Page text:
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BREAKING NEWS
TMN News Team  Aug 02, 2023  6 months, 2 weeks, 5 days, 4 hours, 30 minutes ago

BREAKING NEWS! Study Shows That Asymptomatic COVID-19 Infections End Up With Sub-Clinical Vascular Damage And Red Blood Cell Turnover!

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BREAKING NEWS! Study Shows That Asymptomatic COVID-19 Infections End Up With Sub-Clinical Vascular Damage And Red Blood Cell Turnover!
TMN News Team  Aug 02, 2023  6 months, 2 weeks, 5 days, 4 hours, 30 minutes ago
Asymptomatic COVID-19 individuals display elevated vascular endothelial cell turnover and erythropoiesis according to epigenetic liquid biopsies!
 
COVID-19 News: In the midst of the ongoing COVID-19 pandemic, scientists at the Hebrew University of Jerusalem have made a groundbreaking discovery that sheds new light on the intricate mechanisms behind SARS-CoV-2 infection. Their study, which involved the analysis of DNA methylation and histone modification patterns in circulating chromatin, has revealed surprising findings about the impact of the virus on human tissues.


Correlations between cell type-specific cfDNA, clinical and laboratory parameters, and WHO clinical score. Correlation coefficients are presented in black inside each square. Only statistically significant correlations (q<0.05) are colored, and the blue-white-red color scale reflects of coefficient value.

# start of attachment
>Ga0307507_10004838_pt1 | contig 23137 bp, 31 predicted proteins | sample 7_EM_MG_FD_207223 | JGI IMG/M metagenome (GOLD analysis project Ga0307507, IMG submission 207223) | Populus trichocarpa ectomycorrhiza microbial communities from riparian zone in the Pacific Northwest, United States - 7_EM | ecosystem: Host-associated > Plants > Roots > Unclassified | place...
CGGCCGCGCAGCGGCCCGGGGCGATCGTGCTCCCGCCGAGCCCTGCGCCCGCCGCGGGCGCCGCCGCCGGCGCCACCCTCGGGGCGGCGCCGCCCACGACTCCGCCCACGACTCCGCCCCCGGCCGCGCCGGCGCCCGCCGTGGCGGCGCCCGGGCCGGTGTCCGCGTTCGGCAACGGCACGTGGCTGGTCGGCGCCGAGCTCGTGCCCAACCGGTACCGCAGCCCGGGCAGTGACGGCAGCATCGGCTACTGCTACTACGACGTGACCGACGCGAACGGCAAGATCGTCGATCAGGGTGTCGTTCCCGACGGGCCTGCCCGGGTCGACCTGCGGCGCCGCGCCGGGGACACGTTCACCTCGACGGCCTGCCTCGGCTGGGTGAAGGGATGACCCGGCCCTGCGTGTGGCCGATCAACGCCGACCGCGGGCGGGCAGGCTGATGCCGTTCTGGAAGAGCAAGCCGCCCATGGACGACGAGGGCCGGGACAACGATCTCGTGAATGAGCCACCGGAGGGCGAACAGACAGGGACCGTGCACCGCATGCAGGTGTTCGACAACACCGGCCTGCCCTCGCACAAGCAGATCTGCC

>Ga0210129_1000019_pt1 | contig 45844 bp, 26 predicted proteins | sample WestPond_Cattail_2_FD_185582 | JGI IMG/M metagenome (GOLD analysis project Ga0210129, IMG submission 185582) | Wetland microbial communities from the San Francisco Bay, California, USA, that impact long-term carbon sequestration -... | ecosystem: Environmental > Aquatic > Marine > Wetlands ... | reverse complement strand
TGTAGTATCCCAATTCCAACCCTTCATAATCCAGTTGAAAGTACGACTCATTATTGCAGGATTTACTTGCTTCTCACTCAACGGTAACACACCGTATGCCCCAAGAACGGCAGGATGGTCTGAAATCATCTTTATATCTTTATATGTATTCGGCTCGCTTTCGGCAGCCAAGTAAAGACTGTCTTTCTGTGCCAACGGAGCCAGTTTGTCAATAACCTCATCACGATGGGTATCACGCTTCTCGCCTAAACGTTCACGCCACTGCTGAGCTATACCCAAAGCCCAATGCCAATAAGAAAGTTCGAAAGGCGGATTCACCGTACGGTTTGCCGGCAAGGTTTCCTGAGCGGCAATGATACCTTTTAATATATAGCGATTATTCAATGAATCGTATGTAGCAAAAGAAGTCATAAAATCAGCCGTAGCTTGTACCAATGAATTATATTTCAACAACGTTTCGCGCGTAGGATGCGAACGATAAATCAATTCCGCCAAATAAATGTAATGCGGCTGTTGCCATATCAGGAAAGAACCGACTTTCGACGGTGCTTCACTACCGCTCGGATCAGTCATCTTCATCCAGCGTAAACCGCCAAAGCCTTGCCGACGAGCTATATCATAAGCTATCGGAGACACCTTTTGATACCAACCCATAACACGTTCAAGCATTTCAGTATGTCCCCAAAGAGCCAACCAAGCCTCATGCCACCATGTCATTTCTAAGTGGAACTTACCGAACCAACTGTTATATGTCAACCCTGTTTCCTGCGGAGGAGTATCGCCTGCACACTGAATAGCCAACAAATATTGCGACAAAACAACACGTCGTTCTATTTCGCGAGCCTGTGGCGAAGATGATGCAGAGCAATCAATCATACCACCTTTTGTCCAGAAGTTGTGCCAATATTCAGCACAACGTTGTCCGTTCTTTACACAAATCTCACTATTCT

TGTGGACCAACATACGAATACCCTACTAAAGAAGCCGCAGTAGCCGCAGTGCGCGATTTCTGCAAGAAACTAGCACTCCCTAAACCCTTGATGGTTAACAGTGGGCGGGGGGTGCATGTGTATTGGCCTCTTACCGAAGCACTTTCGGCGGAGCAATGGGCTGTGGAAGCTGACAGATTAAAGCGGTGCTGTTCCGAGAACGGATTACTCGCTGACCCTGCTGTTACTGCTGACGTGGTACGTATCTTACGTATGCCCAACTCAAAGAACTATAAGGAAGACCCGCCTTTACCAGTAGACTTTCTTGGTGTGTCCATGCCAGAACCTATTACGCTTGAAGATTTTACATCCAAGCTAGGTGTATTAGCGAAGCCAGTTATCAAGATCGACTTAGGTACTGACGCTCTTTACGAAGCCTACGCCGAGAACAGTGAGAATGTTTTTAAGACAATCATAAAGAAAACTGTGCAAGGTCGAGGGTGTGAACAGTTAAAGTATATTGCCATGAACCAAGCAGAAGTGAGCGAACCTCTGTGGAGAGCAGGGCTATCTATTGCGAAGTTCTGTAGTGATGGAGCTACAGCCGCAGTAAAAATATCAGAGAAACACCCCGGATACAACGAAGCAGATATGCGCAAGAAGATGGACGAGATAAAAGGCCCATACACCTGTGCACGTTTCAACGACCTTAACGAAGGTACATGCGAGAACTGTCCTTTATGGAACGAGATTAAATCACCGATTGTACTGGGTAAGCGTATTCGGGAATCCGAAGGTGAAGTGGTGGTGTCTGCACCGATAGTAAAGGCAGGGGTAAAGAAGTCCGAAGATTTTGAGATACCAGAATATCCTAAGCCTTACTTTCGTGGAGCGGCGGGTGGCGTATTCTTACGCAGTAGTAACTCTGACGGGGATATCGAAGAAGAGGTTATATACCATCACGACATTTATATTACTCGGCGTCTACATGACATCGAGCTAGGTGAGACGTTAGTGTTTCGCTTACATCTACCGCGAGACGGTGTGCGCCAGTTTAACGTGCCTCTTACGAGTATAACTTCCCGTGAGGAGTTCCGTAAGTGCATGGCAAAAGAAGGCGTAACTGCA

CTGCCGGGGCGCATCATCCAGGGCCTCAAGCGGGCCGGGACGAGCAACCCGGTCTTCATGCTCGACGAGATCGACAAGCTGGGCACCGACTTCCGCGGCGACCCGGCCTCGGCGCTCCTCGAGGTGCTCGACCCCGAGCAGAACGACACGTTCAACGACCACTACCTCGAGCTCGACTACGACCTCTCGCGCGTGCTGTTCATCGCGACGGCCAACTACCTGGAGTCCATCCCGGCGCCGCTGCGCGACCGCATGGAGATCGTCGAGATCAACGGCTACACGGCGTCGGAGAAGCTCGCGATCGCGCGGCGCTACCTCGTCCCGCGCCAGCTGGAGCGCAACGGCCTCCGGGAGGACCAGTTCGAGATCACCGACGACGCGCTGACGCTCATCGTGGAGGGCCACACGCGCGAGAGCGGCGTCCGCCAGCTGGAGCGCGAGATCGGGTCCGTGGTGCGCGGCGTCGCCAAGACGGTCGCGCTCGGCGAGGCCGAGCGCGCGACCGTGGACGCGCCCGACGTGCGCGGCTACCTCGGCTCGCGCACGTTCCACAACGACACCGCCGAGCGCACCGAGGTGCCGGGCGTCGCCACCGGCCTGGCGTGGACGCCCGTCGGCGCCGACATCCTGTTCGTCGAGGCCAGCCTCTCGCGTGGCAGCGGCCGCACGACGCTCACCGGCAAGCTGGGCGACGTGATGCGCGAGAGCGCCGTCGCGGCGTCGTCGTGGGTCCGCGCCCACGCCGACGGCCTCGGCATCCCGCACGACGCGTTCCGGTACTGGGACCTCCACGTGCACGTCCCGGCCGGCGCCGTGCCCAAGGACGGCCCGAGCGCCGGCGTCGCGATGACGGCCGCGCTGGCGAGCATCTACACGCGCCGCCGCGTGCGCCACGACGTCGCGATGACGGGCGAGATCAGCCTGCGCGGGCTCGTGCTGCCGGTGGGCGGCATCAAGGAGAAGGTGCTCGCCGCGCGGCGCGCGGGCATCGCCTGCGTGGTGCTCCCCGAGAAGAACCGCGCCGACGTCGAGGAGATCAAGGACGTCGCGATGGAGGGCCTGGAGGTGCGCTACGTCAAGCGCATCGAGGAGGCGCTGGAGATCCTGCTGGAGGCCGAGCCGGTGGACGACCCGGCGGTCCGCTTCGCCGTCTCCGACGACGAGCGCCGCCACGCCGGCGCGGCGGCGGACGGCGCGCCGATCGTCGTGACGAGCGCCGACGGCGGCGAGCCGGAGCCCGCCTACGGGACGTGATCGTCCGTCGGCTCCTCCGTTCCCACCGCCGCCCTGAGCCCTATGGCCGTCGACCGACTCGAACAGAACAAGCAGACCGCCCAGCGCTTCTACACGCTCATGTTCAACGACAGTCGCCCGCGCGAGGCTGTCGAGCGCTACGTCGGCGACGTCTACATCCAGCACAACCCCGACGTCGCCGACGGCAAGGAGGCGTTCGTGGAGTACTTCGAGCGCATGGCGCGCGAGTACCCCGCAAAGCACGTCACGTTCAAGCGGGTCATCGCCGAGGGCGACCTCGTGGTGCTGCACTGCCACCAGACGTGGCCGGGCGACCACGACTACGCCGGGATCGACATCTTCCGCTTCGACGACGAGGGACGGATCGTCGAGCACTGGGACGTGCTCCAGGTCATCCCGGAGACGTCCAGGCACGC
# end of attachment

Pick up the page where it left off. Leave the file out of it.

Previous COVID-19 News coverages had already showed that even asymptomatic sars-cov-2 infections cause DNA methylation and epigenetic changes, leading to immune dysregulation!

https://www.thailandmedical.news/news/breaking-news-even-asymptomatic-sars-cov-2-infections-cause-dna-methylation-and-epigenetic-changes,-leading-to-immune-dysregulation
 
SARS-CoV-2, the virus responsible for COVID-19, has been known to cause damage to various organs, such as the lungs, heart, blood vessels, pancreas, kidneys, and liver. However, the full spectrum of tissues affected by the virus has remained largely elusive, and understanding this is crucial for deciphering the varied clinical course of the disease, ranging from severe symptoms to asymptomatic presentations.
 
The research team conducted an extensive analysis of cell-free DNA (cfDNA) levels in severe and asymptomatic COVID-19 patients. Their findings were astonishing, indicating elevated turnover and cell death in multiple tissues, including lung epithelial cells, cardiomyocytes, vascular endothelial cells, and erythroblasts (immature red blood cells).
 
Of particular significance, the study showed that asymptomatic patients, who show no outward signs of damage to the lungs or heart, displayed elevated levels of vascular endothelial cell and erythroblast cfDNA. This suggests that sub-clinical vascular and erythrocyte turnover are universal features of COVID-19, irrespective of disease severity.
 
Liquid biopsies, which involve the analysis of cfDNA methylation and chromatin patterns, provided critical insights into the dynamics of the disease. This non-invasive technique allowed researchers to assess cellular turnover, cell death, and gene expression programs operating in cells prior to their demise.